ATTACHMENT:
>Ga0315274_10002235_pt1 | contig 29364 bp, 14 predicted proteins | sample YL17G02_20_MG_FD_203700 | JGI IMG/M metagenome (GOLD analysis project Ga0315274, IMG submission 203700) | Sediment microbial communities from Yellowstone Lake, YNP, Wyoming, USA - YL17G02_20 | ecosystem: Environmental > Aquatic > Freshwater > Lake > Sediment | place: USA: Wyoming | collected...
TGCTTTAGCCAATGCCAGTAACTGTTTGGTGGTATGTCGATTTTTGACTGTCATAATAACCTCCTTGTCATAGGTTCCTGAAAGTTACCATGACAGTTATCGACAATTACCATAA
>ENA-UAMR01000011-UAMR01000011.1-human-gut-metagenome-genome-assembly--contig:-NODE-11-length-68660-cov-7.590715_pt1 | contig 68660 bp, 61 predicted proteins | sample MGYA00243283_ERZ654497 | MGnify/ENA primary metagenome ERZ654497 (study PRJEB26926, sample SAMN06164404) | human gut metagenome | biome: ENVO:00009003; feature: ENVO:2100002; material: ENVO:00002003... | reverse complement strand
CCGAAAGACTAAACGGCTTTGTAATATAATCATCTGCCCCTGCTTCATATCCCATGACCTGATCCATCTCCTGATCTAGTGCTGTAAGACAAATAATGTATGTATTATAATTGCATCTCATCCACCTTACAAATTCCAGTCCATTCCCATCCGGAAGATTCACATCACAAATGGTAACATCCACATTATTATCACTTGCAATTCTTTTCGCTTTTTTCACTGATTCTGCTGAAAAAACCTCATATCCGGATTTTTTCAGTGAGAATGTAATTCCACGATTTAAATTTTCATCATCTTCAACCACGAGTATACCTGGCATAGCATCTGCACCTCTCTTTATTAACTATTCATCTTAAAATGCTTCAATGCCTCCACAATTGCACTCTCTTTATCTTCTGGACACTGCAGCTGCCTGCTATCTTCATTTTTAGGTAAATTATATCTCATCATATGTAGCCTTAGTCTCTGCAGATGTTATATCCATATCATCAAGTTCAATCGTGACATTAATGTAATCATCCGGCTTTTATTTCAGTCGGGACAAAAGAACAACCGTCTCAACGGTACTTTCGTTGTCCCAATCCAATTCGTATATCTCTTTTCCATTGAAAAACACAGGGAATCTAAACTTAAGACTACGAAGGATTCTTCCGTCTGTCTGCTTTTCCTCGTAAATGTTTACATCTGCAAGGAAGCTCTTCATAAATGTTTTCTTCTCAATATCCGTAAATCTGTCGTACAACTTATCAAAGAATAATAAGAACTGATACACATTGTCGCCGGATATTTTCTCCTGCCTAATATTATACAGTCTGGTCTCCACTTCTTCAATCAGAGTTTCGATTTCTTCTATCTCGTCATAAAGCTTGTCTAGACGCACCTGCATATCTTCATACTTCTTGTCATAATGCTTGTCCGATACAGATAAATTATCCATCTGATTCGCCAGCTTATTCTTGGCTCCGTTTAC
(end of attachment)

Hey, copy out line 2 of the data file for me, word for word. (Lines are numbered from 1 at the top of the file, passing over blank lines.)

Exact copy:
TGCTTTAGCCAATGCCAGTAACTGTTTGGTGGTATGTCGATTTTTGACTGTCATAATAACCTCCTTGTCATAGGTTCCTGAAAGTTACCATGACAGTTATCGACAATTACCATAA